In the previously reported studies, better balance control in judoists is observed, reinforcing that it constitutes an important factor for these athletes' performance. Yet, there are gaps in the literature related to the balance control in this sport, since those previous studies are related to the understanding of the sensory information in the postural control in judoists. Moreover, the previous studies used static tasks or dynamic tasks with perturbations of the base platform The balance control in more challenging tasks, simulating more dynamically the sports' demand, has not been reported yet.
This study has the objective to analyze the postural responses to an enexpected external perturbation in judoists in two ability levels (brown and green belts) and in a non-athletes group, to test the hypothesis that more skilled athletes have better balance control in situations of greater postural demand.
Twenty male judoists from two levels of ability participated in this study: ten judoists from the brown belt, higher ability level, and ten judoists from the green belt, lower ability level. The purple belt, intermediate ability level between the Brown and green belts(6), did not interest us in this study. Ten male participants who practiced recreational physical activity, without any judo experience, were members of a control group. The composition of the three groups was paired in relation to age, weight and height (table 1). The participants who presented mechanical or functional instability consequent from trauma or ligament, articulatory or muscular lesions, in the three precedent months, were excluded from the study. The training characteristics of each athletes' group are described in table 2. All participants signed the informed consent term, approved by the Institution Ethics Committee, for reasearch envolving humans.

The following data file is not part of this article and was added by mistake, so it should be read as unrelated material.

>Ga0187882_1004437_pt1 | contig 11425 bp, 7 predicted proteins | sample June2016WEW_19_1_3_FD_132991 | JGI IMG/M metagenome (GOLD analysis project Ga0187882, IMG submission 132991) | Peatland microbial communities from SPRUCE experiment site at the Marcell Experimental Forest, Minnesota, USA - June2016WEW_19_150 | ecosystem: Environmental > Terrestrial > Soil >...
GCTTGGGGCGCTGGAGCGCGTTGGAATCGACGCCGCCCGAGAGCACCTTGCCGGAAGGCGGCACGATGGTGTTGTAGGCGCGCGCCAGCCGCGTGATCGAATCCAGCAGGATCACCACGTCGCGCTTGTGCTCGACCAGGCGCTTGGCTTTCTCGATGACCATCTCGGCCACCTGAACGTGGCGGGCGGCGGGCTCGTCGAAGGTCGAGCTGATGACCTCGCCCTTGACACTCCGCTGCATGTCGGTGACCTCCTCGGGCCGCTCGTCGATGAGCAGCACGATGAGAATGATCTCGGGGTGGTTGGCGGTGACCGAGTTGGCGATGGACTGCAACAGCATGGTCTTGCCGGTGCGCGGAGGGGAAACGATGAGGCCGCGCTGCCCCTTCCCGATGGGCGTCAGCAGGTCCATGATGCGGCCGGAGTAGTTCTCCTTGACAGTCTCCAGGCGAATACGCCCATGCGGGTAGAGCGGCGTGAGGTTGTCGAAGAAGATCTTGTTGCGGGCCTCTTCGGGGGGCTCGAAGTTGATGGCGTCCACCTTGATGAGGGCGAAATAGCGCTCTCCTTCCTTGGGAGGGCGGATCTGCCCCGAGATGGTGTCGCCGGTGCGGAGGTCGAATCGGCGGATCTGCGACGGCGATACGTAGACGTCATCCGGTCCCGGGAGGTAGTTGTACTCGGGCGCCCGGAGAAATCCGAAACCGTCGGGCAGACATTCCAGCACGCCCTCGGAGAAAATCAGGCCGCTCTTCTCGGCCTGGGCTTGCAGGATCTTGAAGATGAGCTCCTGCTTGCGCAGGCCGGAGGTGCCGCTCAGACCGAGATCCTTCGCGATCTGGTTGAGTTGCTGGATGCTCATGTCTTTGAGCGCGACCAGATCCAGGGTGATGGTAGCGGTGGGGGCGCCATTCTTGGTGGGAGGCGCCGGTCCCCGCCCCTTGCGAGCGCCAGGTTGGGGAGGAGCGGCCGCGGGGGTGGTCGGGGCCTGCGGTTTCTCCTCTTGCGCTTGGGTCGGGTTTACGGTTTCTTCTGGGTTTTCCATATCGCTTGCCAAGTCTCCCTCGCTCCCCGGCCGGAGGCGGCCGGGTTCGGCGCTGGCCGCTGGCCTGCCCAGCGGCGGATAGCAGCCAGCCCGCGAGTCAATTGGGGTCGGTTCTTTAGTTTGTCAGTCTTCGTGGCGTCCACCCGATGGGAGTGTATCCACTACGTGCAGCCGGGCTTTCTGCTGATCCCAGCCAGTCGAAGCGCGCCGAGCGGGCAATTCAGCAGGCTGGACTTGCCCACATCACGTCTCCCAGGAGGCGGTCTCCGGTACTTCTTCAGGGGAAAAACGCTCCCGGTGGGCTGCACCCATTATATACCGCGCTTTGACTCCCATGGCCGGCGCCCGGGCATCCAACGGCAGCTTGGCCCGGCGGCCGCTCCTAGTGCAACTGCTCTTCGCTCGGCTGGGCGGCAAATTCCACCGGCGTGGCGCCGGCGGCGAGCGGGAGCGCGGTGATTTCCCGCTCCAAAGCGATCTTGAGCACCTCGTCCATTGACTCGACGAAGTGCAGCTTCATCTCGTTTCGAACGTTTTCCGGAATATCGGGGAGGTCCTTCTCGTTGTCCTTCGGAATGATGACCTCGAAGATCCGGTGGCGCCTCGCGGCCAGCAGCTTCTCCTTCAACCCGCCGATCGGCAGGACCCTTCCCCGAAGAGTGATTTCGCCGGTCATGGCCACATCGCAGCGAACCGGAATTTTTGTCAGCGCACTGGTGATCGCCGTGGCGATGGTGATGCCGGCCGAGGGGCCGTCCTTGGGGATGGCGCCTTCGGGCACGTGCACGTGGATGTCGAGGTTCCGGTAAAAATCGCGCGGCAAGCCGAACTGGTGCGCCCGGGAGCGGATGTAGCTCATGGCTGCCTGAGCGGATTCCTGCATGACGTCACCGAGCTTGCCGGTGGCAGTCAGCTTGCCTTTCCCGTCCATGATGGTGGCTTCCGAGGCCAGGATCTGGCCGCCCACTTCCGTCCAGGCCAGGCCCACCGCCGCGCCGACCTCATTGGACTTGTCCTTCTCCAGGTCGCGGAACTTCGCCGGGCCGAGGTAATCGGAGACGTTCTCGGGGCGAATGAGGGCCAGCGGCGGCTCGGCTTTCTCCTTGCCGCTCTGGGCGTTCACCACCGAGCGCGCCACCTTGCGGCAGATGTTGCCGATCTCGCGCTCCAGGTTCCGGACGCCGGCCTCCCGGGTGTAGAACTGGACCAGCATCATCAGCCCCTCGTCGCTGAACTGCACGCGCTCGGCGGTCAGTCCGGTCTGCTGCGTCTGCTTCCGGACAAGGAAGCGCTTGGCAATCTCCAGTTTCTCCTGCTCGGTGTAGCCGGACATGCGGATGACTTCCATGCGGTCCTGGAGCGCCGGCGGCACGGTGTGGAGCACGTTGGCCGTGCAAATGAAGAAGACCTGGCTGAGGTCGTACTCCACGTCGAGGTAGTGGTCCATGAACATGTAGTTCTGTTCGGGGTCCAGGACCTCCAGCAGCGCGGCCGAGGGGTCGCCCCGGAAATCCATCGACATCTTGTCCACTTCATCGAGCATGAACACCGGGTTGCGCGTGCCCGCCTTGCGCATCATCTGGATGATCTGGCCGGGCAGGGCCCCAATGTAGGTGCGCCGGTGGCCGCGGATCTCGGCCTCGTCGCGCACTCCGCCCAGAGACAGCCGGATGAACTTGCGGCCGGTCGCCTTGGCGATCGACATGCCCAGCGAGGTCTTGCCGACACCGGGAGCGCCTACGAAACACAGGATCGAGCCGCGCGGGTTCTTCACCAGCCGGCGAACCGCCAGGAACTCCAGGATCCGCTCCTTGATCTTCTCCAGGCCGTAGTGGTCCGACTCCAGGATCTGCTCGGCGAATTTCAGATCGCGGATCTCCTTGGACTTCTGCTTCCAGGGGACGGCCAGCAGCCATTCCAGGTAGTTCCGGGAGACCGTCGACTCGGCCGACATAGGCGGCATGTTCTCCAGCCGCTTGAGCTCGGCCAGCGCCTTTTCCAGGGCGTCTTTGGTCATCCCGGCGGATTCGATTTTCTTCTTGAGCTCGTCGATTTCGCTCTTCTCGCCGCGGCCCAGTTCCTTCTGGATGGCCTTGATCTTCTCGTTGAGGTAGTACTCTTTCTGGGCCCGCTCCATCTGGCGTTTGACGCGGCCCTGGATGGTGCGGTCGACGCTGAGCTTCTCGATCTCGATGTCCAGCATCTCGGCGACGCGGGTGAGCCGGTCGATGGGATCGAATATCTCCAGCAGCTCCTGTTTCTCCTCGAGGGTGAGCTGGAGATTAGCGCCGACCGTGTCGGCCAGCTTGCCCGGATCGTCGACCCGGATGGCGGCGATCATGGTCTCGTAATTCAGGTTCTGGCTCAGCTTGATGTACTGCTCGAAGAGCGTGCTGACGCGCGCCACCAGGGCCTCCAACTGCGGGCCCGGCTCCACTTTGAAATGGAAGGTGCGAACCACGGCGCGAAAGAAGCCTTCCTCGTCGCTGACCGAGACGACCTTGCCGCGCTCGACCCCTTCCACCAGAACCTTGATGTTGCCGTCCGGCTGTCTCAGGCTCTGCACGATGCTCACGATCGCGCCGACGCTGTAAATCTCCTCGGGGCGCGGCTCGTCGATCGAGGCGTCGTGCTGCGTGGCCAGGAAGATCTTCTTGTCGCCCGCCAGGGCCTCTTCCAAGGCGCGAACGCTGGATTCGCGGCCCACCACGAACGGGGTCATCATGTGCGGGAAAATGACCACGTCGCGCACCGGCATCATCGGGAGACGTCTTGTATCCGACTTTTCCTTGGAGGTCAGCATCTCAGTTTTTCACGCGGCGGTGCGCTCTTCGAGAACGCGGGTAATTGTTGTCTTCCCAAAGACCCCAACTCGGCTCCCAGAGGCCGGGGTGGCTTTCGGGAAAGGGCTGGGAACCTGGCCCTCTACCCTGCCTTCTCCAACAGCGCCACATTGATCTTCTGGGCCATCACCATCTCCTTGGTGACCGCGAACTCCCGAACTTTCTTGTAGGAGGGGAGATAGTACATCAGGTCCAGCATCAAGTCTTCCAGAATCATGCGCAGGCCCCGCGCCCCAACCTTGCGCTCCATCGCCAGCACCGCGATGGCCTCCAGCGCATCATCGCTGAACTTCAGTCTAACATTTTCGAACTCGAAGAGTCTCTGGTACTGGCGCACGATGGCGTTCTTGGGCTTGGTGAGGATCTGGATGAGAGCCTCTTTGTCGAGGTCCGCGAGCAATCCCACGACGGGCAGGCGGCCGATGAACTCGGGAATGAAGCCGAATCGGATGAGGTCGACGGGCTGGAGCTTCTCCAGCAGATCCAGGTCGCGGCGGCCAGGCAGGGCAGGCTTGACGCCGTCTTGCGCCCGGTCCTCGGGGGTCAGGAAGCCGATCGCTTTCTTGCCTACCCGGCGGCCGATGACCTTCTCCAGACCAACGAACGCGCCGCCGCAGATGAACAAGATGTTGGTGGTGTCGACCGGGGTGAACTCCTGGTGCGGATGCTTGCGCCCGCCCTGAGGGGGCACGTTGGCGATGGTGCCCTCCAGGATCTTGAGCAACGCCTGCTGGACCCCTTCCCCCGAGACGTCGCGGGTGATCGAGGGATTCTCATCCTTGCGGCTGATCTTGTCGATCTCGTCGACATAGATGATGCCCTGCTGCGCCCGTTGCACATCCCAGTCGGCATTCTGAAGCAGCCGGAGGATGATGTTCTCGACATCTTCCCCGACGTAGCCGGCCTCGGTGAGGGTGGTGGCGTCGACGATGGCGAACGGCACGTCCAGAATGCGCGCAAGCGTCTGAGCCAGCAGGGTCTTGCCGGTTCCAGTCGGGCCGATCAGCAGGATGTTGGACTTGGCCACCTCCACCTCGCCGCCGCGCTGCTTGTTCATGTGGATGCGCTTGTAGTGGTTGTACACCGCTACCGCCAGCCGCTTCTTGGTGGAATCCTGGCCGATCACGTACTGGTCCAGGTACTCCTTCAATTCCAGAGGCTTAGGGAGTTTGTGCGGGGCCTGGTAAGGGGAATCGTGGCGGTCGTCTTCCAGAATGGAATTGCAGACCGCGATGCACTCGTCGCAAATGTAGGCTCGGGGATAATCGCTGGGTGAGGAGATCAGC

The displacements of center of pressure (CP) were obtained through a force platform (OR6-WP-2000, AMTI, Watertown, USA), collected in a 100 Hz frequency. The data acquisition and processing were conducted through the Labview 6.0 program.